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UPDATE: Amazon Boosts Profitability in First Quarter

26 Apr, 2001 By: Joan Villa

Amazon.com increased revenue a lackluster 2% in the firstquarter for its core books, music and video group, but managed to boost profitability a hefty 30% primarily by controlling inventory and successfully matching supply with customer demand.

The emphasis on profitability over sales is a major shift in the e-tailer’s strategy, as c.e.o. Jeff Bezos has been promising a company-wide pro forma profit by year-end.Moving toward that goal, Amazon is streamlining fulfillment and relyingmore heavily on “electronic data interchange” with suppliers to make for more efficient product ordering, a spokesperson says. In the first quarter ended March 31, those changes reduced the retailer’s fulfillmentcosts to 14% of net sales versus 17% in the year-agoperiod.

In a conference call this week, c.f.o. Warren Jenson said Amazon is “very pleased” that the books, music and video segment reported a proforma gain of $27.6 million on net sales of $409.6 million for the quarter.

“We are focused on profitability — that is No. 1,” emphasized Jenson. “While revenues [in books, music and video] grew 2%, our grossprofit was up more than 30%, and that’s exactly what we wanted to do.”

Jenson also pointed to the success of a new “marketplace” section thatallows customers to sell used items, including VHS movies and DVDs, to one another while paying a commission to Amazon. Since the section waslaunced in November, “250,000 of our customers have bought something from a single detail page,” he said.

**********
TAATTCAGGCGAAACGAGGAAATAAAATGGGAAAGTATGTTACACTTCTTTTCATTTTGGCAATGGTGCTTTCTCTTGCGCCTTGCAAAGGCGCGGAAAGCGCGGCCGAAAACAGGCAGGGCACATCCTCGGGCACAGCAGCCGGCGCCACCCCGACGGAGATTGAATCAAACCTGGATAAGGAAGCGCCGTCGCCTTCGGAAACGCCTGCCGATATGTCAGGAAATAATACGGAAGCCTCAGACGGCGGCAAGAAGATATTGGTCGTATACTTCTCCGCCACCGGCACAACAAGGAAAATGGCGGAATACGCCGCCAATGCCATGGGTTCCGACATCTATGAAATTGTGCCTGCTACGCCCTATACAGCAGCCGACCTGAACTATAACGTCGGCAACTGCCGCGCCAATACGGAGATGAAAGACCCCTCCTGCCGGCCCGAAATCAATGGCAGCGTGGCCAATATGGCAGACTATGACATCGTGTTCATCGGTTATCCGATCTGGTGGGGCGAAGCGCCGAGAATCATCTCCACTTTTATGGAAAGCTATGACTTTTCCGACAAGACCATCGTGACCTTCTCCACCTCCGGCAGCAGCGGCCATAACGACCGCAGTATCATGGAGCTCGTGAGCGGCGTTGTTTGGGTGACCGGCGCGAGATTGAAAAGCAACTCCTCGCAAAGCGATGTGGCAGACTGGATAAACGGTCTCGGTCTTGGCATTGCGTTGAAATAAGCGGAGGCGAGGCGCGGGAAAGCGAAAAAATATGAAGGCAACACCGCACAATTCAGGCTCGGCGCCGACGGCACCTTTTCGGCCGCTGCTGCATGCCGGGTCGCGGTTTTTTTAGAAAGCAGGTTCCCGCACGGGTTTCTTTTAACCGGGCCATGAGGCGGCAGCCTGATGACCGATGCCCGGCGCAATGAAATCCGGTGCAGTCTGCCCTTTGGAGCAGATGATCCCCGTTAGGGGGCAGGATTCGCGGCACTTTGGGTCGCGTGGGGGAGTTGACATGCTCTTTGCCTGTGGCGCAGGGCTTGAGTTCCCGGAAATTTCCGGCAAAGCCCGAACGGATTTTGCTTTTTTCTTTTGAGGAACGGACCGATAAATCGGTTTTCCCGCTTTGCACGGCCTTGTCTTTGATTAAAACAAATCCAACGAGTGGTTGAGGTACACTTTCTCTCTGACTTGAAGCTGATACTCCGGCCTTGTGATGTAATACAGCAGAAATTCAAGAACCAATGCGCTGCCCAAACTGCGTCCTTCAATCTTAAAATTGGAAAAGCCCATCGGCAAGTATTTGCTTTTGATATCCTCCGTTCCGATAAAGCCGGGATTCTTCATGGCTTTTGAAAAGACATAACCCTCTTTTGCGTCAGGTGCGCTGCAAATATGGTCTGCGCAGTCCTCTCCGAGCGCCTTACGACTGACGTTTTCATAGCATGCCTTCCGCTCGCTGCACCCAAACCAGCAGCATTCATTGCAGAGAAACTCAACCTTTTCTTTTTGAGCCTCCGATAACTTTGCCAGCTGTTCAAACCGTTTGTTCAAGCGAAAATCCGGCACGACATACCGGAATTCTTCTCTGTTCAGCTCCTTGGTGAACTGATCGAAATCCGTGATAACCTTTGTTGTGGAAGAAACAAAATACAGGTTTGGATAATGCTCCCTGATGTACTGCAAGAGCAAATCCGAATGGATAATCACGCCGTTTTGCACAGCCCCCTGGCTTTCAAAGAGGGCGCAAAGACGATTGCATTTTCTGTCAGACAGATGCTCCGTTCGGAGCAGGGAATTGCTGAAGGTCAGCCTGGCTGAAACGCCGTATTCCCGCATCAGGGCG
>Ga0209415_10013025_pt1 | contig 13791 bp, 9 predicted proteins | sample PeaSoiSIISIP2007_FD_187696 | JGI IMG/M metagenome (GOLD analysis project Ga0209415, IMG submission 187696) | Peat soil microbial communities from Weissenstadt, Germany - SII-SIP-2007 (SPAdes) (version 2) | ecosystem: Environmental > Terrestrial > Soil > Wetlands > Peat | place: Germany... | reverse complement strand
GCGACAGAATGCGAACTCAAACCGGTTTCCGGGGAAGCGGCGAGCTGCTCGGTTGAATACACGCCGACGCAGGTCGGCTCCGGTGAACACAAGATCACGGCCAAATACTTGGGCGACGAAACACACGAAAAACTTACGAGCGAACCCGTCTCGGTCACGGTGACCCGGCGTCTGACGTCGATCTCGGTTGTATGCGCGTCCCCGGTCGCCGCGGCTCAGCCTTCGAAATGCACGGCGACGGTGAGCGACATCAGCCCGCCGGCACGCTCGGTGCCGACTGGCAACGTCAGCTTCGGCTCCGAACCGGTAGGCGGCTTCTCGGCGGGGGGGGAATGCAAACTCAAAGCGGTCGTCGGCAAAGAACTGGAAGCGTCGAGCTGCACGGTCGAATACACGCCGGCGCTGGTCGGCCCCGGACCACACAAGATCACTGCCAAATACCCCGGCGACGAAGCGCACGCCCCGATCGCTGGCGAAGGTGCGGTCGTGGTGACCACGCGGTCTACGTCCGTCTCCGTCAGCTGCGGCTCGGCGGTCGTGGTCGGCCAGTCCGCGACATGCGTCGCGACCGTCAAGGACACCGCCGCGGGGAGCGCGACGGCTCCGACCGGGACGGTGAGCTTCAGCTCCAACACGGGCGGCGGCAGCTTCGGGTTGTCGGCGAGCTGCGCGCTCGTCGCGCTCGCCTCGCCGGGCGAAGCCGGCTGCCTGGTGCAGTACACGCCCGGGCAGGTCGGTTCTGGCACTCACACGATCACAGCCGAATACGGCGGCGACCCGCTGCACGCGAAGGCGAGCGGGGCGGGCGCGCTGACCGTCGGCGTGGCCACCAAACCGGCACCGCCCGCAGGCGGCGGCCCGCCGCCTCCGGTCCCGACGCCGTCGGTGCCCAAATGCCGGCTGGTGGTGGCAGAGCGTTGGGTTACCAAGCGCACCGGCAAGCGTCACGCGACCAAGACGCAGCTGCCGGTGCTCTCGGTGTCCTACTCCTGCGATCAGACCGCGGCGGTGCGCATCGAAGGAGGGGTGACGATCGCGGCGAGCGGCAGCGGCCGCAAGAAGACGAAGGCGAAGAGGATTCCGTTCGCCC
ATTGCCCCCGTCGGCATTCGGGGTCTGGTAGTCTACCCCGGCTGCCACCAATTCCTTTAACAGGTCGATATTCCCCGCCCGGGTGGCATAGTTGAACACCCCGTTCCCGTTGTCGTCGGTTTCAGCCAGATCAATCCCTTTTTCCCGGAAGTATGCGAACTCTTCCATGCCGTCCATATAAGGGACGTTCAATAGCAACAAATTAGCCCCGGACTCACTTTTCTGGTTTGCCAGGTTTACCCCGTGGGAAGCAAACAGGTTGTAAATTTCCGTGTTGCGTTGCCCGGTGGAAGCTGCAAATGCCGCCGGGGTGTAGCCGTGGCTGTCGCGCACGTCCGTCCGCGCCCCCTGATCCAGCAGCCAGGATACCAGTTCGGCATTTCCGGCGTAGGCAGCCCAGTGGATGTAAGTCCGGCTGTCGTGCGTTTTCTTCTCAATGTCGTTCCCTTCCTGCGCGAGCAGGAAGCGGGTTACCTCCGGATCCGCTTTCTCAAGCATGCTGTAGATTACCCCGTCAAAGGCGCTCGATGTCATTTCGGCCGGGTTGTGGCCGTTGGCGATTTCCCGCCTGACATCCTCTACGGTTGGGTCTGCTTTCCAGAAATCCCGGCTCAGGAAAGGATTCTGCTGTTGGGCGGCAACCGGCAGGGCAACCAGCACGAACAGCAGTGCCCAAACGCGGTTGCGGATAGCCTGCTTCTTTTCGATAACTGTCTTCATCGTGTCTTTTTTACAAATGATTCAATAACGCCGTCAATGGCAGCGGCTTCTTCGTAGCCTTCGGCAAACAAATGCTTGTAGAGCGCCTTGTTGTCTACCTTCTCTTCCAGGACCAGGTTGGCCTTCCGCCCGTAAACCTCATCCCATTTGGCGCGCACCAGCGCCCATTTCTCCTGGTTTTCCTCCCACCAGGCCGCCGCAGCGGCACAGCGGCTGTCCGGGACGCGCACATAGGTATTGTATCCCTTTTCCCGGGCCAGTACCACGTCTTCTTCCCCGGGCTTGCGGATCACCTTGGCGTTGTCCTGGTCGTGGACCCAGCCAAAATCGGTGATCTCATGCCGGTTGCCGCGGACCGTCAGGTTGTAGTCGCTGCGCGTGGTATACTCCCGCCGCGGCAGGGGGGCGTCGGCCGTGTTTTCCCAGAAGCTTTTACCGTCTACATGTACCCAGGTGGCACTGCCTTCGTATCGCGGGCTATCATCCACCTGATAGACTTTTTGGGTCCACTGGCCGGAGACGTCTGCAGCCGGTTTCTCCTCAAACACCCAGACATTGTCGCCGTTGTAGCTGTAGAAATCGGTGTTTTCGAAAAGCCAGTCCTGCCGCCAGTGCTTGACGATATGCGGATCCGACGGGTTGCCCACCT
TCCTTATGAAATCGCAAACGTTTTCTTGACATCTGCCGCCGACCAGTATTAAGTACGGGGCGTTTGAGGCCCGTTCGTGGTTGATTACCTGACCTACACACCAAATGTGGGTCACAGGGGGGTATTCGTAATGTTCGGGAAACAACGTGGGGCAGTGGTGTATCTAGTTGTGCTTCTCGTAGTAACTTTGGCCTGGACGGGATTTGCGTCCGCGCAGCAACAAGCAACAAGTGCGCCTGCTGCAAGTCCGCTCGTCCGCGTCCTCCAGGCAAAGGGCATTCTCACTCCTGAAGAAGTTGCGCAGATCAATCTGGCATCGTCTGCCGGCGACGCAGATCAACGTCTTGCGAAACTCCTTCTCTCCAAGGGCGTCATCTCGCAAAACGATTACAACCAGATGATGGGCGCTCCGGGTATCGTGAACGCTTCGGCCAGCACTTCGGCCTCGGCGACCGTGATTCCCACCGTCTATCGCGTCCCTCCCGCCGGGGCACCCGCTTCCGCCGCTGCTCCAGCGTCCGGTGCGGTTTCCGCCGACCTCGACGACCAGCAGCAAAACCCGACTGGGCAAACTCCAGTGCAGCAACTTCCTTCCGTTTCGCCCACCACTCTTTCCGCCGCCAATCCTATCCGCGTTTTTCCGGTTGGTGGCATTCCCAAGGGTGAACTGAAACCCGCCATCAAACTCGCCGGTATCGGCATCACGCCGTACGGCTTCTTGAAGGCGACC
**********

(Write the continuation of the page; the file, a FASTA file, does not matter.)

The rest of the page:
On average, each customer is spending $135 with Amazon — 15% more than a year ago. Orders from repeat customers now represent 78%of the total, up from 76%.

Within Amazon, however, the books, music and video category lagged behind other, more rapidly growing divisions such as international and electronics, tools and kitchen items, which each grew revenue in excessof 55%. Higher consumer electronics sales were credited for a 22% spike in overall first-quarter net sales to $700 million, whichexceeded analysts’ expectations.

The online retailer also narrowed its pro forma net loss to $49 million from $99 million in the year-ago period. However, that’s excluding $114 million in restructuring and other one-time charges from distributioncenter closures and the elimination of 1,300 staff positions in fulfillment and customer service announced in January.

For the full year, Amazon expects growth of 20% to 30% in overall net sales and a cash balance of approximately $900 million by Dec. 31, Jenson reports.

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